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An Inconvenient Truth
Al Gore’s presentation on global warming is filled with graphs — Gore is fanatical about collecting evidence, even at one point going to the North Pole to persuade the scientists there to release their records of the ice shelves — but only one of them really matters. It comes early in the film, as Gore talks about the large ice core samples that scientists take to trace the history of the Earth’s temperature and CO2 ratings.
Gore shows the results of these samples and then says we can go back further. The screen expands in both directions to show a massive graph of CO2 concentration going back 600,000 years. Its had its fluctuations over that time — large hills and then valleys. Underneath it, he then graphs temperature over the same period.
Temperature tracks CO2 almost exactly, with a several-decade lag. Those large fluctuations? Those were the six ice ages we’ve had over the past 600,000 years. CO2 in the atmosphere goes up and so does the temperature, the CO2 trapping the sun’s radiation inside our planet, where it heats the Earth.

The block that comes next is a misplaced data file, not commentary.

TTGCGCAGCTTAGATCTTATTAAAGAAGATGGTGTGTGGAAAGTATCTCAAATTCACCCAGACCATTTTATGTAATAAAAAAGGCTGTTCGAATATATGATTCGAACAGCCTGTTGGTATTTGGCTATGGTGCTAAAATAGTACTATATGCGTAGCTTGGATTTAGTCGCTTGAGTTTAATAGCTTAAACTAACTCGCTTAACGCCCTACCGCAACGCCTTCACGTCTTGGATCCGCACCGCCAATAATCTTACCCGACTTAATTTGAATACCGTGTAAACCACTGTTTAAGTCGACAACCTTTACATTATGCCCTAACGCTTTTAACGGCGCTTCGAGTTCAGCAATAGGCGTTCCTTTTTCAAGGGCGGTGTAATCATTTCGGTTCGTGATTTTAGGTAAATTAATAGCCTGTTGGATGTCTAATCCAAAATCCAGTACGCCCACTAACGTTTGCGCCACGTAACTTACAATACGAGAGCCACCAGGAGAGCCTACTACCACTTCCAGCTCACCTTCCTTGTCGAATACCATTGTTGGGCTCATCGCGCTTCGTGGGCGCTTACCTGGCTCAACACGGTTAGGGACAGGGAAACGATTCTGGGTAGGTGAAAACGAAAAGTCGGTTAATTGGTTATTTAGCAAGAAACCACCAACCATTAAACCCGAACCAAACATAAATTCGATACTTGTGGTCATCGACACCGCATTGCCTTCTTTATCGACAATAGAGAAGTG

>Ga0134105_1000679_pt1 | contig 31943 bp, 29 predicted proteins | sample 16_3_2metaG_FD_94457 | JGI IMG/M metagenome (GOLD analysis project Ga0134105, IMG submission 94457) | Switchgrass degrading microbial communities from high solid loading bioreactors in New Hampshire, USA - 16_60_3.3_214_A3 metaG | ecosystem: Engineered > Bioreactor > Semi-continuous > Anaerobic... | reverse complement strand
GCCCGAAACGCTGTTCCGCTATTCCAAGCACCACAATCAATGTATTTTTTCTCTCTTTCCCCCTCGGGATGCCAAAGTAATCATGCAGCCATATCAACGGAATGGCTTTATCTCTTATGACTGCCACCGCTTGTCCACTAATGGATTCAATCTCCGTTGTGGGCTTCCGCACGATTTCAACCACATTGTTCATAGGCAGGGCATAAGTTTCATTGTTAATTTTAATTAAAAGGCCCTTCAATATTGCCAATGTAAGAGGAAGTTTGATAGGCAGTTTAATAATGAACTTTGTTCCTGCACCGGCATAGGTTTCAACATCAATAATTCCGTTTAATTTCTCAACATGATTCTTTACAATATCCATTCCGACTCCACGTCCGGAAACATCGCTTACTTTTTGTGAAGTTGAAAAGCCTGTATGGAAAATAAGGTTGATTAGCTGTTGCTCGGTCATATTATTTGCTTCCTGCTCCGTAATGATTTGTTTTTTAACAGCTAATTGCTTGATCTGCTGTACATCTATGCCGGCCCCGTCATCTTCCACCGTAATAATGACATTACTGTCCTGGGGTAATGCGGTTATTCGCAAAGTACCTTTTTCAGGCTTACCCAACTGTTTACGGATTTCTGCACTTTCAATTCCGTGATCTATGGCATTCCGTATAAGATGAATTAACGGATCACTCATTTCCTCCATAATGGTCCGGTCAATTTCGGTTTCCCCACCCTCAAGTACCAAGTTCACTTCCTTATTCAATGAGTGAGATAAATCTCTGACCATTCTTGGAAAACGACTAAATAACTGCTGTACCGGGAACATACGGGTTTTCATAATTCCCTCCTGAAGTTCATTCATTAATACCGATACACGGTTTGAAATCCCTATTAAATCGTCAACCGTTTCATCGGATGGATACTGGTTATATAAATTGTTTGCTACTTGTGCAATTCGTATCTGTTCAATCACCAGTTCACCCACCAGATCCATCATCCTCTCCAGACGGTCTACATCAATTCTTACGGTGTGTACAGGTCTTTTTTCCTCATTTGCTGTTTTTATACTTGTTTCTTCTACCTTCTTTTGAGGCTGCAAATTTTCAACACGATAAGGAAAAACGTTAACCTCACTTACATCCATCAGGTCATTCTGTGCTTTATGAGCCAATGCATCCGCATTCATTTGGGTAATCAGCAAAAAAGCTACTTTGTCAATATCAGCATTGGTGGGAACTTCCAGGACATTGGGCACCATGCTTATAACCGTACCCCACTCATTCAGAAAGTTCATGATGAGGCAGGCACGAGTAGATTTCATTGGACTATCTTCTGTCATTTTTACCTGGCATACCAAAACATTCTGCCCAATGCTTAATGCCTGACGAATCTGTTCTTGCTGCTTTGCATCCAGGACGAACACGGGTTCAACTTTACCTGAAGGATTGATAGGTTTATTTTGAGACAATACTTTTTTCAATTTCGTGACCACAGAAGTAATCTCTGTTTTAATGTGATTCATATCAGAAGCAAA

These huge fluctuations are the difference between ice ages and where we are today. Then Gore shows the most recent trajectory of CO2: straight up, more than doubled. “If that much CO2 in one direction causes an ice age,” Gore says, “imagine what it will do in the other direction.” And then he shows the projections for the next 50 years. Again straight up, another doubling. “This is literally off he charts,” he explains. He has to climb up to reach that peak.
“Not a single number in this graph,” he says, “is in dispute.” This is the inconvenient truth: unless we change, we will destroy the environment that sustains our species.
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June  6, 2006